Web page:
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How does memory fail–and succeed?

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Senior moments are typically associated with, well, seniors.

In fact, recent studies have shown that although elderly people are prone to memory lapses when it comes to words and numbers they are actually as good as undergraduate students at recalling easier-to-remember visual images. This distinction could provide clues about how aging affects memory.

David Gallo, PhD, Assistant Professor of Psychology, is conducting novel experiments to determine which regions of the brain are engaged in recalling words and images for both college students and people over 65 years old. To map these brain patterns, the researchers are using functional MRI (fMRI), a relatively new imaging modality that can track the brain’s neural activity by measuring blood flow and oxygenation levels.

“These experiments will advance our understanding of how memory works and how aging compromises it,” Gallo says. “They could also lay the foundation for future studies that could identify markers of age-related diseases, including Alzheimer’s.”

Gallo’s work is supported by a two-year National Institute on Aging $127,920 grant that has allowed the hiring of one full-time research assistant and several summer interns.

Compensating for memory loss

In Gallo’s experiment, dozens of healthy seniors and college students will try to memorize a series of words and images. Shortly afterward, their ability to recall these words and images will be tested while the subjects are undergoing fMRI at the University of Chicago Medical Center. The fMRI will map brain patterns and determine which regions of the brain are engaged in recalling the studied information.

Specifically, the experiments will measure how much seniors and college students involve the prefrontal cortex in remembering words and images. The prefrontal cortex is critical for cognitive control, such as using different strategies to retrieve events from memory. Previous work indicates that seniors activate some regions of prefrontal cortex more than college students when performing memory tasks, while other regions are less active in seniors. The critical question is why.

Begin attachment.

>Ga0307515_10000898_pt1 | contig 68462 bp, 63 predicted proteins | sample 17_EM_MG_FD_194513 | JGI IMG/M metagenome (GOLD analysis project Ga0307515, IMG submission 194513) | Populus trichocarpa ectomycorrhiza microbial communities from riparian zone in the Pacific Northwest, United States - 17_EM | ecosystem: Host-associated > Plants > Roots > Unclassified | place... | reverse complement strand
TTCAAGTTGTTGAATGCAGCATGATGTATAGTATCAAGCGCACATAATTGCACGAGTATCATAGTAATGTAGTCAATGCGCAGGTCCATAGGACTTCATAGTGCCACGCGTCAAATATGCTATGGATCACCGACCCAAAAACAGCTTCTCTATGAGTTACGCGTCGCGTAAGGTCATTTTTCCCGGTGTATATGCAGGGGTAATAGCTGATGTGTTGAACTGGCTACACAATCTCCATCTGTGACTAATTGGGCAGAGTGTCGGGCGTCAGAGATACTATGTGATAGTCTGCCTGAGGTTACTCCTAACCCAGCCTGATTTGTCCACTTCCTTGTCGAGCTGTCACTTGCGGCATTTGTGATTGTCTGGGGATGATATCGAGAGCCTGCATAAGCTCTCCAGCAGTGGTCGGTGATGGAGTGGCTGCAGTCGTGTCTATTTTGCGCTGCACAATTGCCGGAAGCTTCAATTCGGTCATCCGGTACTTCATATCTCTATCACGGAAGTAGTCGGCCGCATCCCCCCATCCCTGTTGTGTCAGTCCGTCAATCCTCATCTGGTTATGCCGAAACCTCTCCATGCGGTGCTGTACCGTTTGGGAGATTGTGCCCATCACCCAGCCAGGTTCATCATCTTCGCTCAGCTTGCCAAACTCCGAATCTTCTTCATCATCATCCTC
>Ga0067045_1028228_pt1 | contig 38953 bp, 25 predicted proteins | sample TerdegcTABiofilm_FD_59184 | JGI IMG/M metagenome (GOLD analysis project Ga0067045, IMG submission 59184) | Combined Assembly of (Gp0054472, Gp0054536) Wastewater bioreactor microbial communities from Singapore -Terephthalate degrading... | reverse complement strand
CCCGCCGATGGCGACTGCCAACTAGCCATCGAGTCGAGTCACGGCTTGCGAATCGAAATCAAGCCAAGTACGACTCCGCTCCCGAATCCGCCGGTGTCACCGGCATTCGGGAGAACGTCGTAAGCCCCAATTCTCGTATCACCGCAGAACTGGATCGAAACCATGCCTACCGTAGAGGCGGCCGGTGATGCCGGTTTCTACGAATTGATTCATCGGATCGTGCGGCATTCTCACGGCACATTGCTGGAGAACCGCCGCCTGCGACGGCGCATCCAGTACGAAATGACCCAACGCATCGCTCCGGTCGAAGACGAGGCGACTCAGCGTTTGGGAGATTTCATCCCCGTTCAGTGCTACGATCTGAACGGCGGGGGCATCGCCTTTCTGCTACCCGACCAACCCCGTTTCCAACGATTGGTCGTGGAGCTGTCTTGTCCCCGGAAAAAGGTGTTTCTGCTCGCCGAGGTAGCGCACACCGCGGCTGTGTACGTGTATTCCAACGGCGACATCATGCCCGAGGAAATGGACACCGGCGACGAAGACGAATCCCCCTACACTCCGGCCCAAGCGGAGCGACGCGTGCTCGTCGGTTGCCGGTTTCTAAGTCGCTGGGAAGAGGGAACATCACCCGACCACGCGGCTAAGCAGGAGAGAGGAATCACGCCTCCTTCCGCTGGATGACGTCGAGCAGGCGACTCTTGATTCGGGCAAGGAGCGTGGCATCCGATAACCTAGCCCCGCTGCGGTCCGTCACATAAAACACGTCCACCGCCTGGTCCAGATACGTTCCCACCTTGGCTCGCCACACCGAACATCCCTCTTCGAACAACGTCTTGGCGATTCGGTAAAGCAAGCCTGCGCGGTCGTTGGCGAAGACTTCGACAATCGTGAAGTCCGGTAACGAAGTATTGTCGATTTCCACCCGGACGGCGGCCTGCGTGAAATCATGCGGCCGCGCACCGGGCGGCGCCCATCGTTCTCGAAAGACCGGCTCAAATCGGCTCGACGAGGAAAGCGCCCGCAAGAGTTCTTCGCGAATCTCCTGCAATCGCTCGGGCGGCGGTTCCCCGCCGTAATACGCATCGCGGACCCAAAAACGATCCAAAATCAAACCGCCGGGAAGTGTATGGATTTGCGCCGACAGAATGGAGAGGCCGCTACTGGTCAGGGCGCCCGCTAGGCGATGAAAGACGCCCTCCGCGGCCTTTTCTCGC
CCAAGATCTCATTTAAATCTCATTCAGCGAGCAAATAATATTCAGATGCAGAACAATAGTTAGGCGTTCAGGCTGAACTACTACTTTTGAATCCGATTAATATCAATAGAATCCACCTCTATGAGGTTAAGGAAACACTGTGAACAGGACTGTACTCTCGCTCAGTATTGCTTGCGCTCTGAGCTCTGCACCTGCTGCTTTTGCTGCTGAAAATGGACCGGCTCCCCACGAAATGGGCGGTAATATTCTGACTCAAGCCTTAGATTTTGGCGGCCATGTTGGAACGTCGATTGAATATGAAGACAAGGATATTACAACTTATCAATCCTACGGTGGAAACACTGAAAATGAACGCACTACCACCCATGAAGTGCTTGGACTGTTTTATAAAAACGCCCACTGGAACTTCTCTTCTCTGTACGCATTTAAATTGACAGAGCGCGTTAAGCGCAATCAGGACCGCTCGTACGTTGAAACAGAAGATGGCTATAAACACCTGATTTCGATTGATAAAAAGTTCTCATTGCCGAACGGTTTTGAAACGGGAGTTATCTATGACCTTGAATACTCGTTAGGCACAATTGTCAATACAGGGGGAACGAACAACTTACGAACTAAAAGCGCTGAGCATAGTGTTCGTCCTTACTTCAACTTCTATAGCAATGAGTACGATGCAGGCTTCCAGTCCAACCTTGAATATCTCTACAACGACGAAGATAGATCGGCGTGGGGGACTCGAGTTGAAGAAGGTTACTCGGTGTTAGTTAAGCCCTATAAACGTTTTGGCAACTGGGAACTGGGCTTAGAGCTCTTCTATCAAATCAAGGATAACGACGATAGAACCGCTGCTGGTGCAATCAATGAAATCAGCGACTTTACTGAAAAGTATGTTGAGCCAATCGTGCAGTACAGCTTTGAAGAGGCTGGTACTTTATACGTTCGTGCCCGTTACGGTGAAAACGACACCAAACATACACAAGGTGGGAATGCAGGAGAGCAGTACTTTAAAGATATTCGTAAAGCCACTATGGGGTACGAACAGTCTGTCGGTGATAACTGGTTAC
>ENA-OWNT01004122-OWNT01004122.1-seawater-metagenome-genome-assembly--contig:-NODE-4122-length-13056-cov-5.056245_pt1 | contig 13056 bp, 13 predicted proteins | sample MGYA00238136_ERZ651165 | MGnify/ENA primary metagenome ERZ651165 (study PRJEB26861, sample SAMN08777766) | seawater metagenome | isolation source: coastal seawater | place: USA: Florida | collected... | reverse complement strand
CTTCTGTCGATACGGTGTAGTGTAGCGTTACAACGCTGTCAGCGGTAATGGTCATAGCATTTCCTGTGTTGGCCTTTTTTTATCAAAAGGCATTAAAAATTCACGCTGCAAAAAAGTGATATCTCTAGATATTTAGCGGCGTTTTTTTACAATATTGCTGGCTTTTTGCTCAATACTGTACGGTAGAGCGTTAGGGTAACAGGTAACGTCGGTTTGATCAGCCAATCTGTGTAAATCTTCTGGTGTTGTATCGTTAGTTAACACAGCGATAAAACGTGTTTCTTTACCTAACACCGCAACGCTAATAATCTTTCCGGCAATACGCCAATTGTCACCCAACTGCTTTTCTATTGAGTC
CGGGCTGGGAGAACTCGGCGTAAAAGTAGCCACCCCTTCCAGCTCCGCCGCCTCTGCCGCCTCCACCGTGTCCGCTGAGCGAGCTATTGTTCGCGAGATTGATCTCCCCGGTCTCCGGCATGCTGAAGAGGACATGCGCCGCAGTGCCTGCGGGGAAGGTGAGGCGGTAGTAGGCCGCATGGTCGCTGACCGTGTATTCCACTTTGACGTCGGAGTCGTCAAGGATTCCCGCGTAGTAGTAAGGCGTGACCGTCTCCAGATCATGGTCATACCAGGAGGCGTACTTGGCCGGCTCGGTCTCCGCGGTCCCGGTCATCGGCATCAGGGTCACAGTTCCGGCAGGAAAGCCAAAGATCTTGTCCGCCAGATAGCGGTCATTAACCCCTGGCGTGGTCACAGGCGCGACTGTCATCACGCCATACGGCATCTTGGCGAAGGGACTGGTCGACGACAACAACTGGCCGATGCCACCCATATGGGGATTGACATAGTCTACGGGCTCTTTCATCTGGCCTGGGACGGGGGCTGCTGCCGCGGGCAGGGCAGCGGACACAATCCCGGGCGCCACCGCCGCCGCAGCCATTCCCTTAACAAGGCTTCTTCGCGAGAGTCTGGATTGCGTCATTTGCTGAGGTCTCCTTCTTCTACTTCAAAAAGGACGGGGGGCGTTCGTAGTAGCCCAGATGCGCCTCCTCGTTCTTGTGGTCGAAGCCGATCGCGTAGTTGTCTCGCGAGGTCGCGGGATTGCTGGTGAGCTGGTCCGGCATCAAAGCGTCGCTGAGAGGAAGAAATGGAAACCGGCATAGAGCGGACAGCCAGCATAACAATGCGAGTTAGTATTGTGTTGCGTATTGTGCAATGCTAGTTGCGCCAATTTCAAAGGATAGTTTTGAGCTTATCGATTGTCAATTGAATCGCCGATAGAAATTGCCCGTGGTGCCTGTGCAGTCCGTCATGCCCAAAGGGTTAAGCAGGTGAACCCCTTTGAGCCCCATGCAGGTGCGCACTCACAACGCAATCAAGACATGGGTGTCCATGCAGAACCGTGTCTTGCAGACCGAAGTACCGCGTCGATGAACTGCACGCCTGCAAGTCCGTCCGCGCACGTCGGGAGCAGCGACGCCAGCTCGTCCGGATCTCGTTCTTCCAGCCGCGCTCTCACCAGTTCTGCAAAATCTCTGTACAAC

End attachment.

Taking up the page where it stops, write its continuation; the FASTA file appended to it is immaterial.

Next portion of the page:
One prevailing theory holds that this increased prefrontal activity reflects diminished cognitive control in seniors, potentially undermining the ability to retrieve information from memory. In this case, the unusual patterns of prefrontal activity in seniors may be the cause of their memory impairments. An alternative theory holds that these prefrontal changes represent attempts to strategically compensate for memory deficits. According to this theory, elevated prefrontal activity in seniors can be a good thing—helping them retrieve memories that otherwise would be unavailable.

“You can’t determine whether a given pattern of brain activity is the cause or the effect of memory problems unless you use the fMRI in conjunction with a well-controlled psychology experiment,” Gallo says.

Gallo’s work will determine which of these two theories of brain function in aging is correct. If seniors show unusual patterns of prefrontal cortex compared to students—but equally for words and images—it would indicate that engaging the prefrontal cortex for memory is a normal part of aging. If, on the other hand, seniors activate their prefrontal cortex more when recalling harder-to-remember words than easier-to-remember images, it would indicate that engaging the prefrontal cortex is a way to compensate for diminished memory power. Seniors might strategically engage prefrontal cortex, but only when confronted with a challenging memory task that requires additional effort.

“Our results will be especially telling when combined with converging evidence from memory studies in stroke patients, whose prefrontal cortex is compromised, and in teenagers, whose prefrontal cortex is still developing,” Gallo says.

Gallo also will be looking for strategies that elders could employ to improve their memory or compensate for certain types of memory loss. “Such strategies could be developed into cognitive exercises to enhance memory accuracy,” he says. In this case Gallo’s findings would be welcome, as we could all do with fewer senior moments!

by Greg Borzo

This award is funded under the American Recovery and Reinvestment Act of 2009, NIH Award number: 1R03AG032417-01. For more information on NIH’s Recovery Act projects, visit

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